Thursday, June 18, 2015

Inside Out Review: Creative, Complex and a True Pixar Film

Pixar has been an animated studio rich with creativity. Whether they were showing us the life of toys in Toy Story, exploring the depth of the sea in Finding Nemo or taking moviegoers to new heights in Up, Pixar has proven that their films are must see movies. However, in the past few years, the studio has seen a bit of decline. While their recent have not been bad, it feels Pixar has been lacking in their spark of creativity. Fortunately, their newest film has a chance of getting Pixar out of this slope as the newest addition to the studio shows moviegoers the voices in someone's head. This film is Inside Out and it shows us a new meaning the idea of emotions and they affect a personality. Directed by Peter Docter, Inside Out looked like a movie that had Pixar was going back to basics; but could the creativity of Inside Out become a new hit for the animation studio?

The plot of Inside Out takes place inside the head of Riley Anderson (Kaitlyn Dias) as Joy (Amy Poehler), Sadness (Phyllis Smith), Fear (Bill Hader), Anger (Lewis Black) and Disgust (Mindy Kaling) shape the young girl's personality. However things get turned upside down when Joy and Sadness are sucked outside of headquarters after Riley develops changes in her memories. With the three other personalities trying to maintain stability, Joy and Sadness must race back to hq before Riley does something drastic.

The story of Inside Out certainly shows off Pixar's strongest traits. The studios have been known for taking simple ideas and making something creative out of them; and Inside Out is no exception. The concepts presented in this story are rich with imagination. In fact the plot left me wondering whether or not our personalities really are formulated as they are in this movie. Along with the story's simplistic concept and ideas was a matter of complexity. The main conflict to the plot deals with Riley moving to San Francisco and how she handles with the changes. The idea of life changes was a rather mature theme to deal with, but I felt that the filmmakers handled it very well. The plot to Inside Out did use elements that I found familiar to other Pixar films such as Joy and Sadness journeying back to their home. However thanks to the story's concepts and its pacing, the familiar elements did not feel rehashed as the plot of Inside Out was refreshing to sit through.

The cast of Inside Out were quite colorful and were certainly fitting for the movie. It is definitely hard to have characters based on emotions as there is chance that they could come off as two dimensional. Luckily the emotions of Riley did not suffer from this issue. Though each center on their characteristics, each of the emotions had the right amount of development and actors' performances were perfect for their designated character. Obviously Joy had the most development. At times, Joy's progression was similar to that of Woody from Toy Story. However, the conflict for Joy was understandable as it was fitting for both the character and the story. The characters inside Riley's head gave the young girl a strong presence that I could not help but relate too and root for. Along with the main cast was a strong supporting group of characters such as Riley's parents (Diane Lane and Kyle MacLachlan). However the real show-stealer in the ranks of the supporting characters was the imaginary friend Bing Bong (Richard Kind). Normally a character like Bing Bong would just be used for comic relief; which he was. However there was truly something special about Bing Bong, and Richard Kind truly gave it his all in his performance. Whether it was the main cast, supporting characters or cameos, the cast of Inside Out was dynamic and worthy of any great animated feature.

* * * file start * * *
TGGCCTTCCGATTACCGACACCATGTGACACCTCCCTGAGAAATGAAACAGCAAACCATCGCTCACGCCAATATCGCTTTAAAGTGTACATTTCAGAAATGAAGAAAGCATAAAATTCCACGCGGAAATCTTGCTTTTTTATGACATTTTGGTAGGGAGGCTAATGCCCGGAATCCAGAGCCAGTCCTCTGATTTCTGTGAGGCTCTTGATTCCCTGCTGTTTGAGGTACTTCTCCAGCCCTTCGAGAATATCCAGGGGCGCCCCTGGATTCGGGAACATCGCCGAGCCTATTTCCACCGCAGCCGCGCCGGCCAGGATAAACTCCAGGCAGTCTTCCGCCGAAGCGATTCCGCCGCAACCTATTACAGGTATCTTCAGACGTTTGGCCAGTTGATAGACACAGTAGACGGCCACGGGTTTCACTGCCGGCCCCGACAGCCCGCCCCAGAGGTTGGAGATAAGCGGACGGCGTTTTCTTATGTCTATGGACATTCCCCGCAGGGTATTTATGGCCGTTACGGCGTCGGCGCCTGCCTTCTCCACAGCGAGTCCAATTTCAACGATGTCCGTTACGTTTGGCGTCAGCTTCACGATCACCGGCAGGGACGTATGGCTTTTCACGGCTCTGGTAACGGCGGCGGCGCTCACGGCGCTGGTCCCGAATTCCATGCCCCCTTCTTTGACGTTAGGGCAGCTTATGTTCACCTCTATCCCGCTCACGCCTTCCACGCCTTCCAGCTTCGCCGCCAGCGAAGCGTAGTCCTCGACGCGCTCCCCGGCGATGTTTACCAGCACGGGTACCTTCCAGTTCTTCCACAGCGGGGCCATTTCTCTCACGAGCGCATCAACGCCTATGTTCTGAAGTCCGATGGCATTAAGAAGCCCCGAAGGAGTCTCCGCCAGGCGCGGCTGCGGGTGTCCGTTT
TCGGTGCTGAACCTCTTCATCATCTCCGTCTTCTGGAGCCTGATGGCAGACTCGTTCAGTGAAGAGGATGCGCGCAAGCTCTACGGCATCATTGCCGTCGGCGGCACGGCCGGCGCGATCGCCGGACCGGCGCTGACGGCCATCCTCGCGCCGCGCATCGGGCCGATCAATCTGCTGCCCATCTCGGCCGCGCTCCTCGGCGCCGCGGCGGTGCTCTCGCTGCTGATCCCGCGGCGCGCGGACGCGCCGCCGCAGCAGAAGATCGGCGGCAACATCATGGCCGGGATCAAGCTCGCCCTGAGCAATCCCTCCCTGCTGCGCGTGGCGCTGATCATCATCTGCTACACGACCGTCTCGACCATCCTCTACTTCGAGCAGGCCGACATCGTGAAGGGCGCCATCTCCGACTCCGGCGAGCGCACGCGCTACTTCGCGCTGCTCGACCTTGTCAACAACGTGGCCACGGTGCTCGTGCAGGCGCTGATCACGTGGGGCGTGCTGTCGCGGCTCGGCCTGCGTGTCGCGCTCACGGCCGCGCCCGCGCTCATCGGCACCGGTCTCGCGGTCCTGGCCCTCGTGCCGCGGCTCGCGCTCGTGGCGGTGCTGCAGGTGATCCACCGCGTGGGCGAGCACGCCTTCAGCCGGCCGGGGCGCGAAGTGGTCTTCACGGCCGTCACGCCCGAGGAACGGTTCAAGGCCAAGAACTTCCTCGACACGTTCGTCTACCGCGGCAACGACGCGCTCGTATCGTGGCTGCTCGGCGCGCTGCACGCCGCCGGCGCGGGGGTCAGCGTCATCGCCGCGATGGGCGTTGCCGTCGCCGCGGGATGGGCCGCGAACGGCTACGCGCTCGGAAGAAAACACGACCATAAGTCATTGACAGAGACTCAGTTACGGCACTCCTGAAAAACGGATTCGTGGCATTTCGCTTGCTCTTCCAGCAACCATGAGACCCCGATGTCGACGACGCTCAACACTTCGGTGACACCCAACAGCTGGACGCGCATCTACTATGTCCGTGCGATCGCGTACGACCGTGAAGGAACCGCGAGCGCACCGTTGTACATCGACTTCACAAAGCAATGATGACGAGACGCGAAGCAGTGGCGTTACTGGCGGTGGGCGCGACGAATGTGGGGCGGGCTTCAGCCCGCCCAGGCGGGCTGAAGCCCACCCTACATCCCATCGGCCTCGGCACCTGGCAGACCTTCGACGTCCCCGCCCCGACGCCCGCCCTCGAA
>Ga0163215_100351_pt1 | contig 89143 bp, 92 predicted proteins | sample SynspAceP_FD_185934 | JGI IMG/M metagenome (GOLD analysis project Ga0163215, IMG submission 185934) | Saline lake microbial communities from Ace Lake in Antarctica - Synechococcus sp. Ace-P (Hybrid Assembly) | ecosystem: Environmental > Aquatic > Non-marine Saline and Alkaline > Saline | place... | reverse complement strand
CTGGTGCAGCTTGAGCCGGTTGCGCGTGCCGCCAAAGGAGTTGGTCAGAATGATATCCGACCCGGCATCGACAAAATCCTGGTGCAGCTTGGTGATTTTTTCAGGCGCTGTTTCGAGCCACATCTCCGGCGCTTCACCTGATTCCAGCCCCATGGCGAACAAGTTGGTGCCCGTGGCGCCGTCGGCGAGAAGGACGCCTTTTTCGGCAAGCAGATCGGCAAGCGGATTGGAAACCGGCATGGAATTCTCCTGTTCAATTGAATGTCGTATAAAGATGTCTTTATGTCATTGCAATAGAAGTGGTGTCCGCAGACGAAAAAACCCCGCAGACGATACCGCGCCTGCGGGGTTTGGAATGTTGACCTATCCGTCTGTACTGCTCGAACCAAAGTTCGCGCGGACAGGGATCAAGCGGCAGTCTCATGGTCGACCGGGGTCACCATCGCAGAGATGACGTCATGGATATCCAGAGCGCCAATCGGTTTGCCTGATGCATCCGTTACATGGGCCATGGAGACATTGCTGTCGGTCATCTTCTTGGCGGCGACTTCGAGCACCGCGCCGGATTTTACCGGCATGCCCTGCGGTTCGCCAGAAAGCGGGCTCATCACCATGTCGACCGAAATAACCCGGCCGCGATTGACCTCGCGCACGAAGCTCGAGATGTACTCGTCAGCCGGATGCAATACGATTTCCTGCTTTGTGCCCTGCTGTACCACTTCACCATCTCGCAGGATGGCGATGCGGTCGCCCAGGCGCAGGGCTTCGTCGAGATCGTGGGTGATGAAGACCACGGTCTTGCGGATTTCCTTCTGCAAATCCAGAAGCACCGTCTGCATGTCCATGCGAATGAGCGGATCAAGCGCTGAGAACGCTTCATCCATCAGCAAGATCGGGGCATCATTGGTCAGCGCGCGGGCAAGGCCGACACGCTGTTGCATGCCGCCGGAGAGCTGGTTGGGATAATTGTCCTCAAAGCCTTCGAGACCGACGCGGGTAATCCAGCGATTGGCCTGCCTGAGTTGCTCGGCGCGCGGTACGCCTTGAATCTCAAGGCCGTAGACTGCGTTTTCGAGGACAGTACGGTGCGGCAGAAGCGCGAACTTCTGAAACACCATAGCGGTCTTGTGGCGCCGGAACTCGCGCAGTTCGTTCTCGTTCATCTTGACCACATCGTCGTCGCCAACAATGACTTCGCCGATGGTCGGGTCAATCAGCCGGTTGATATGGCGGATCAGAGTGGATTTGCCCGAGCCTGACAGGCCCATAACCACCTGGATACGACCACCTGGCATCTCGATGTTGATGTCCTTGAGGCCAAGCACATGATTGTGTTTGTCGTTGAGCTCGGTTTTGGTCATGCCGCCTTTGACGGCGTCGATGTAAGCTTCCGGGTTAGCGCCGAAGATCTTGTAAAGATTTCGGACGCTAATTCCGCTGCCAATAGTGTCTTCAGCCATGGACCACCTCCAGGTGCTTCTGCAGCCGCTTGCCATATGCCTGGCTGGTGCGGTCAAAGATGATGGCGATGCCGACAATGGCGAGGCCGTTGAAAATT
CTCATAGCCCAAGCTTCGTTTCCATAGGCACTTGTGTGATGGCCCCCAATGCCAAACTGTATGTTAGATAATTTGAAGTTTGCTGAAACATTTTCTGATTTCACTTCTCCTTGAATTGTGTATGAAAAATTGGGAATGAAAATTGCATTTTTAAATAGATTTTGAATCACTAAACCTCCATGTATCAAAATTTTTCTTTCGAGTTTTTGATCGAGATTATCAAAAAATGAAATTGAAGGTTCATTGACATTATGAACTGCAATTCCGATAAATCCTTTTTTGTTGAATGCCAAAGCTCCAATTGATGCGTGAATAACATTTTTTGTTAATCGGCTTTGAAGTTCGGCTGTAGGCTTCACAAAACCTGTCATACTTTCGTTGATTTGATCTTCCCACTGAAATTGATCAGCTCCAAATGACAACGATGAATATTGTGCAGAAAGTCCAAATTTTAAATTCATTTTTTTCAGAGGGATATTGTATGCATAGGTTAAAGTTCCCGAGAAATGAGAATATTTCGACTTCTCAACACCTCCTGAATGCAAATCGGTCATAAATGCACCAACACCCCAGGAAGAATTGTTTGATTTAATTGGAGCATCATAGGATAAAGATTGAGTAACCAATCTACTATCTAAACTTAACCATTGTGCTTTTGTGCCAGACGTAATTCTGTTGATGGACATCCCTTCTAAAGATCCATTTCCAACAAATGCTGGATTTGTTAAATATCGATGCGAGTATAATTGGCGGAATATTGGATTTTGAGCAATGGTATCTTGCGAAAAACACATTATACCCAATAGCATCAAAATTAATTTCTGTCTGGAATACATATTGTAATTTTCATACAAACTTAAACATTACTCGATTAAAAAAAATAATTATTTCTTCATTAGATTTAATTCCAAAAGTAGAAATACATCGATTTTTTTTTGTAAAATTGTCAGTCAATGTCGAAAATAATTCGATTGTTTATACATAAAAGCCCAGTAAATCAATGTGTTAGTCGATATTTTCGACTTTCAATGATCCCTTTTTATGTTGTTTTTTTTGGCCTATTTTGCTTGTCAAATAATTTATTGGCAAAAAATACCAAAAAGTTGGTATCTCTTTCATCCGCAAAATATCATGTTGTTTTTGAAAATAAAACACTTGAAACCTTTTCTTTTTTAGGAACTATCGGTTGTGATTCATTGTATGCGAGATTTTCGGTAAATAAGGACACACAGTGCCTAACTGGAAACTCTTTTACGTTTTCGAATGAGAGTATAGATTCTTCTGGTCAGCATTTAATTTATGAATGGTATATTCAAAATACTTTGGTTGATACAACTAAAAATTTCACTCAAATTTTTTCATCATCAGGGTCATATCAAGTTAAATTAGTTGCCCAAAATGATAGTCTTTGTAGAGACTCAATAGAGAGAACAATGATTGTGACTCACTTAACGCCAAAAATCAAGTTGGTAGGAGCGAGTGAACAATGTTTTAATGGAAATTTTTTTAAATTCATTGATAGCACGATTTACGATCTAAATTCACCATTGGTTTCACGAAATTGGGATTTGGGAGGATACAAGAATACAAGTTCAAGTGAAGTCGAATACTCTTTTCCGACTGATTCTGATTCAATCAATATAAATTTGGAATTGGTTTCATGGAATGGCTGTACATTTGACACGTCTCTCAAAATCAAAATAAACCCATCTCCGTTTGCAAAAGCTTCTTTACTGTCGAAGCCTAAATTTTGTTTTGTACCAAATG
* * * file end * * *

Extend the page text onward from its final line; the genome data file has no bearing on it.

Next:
I cannot say where Inside Out's animation stands with its predecessors, but there is no denying that this element was fantastic. The animation showed off the film's creativity. The models for the emotions were unique to say the least; and the imagination behind the film led to several creative sequences; particularly the abstract thought scene. Along with the movie's beautiful music was its awe inspiring score from Michael Giacchino. Though he has his subtle moments, I have always know Giacchino's scores for be bombastic and epic. However most of Inside Out's music was subtle as some of the best tracks was just a soothing tune from a piano. The music was quite refreshing as it not only created a touching melody, but it managed to express the creative nature behind Inside Out.

Inside Out was fabulous to the say the least; and (if I had not made myself clear) it was a very creative movie. The film takes a simple idea and makes it complex; all while staying true to the genuine nature of storytelling. With great characters and terrific animation, Inside Out proves that a movie like this is not just for one demographic as it is truly for anyone. Because of this, Inside Out is not only one Pixar's best movies since Up, but unless something steps up later this year: Inside Out is undoubtedly the best animated feature of 2015.

No comments:

Post a Comment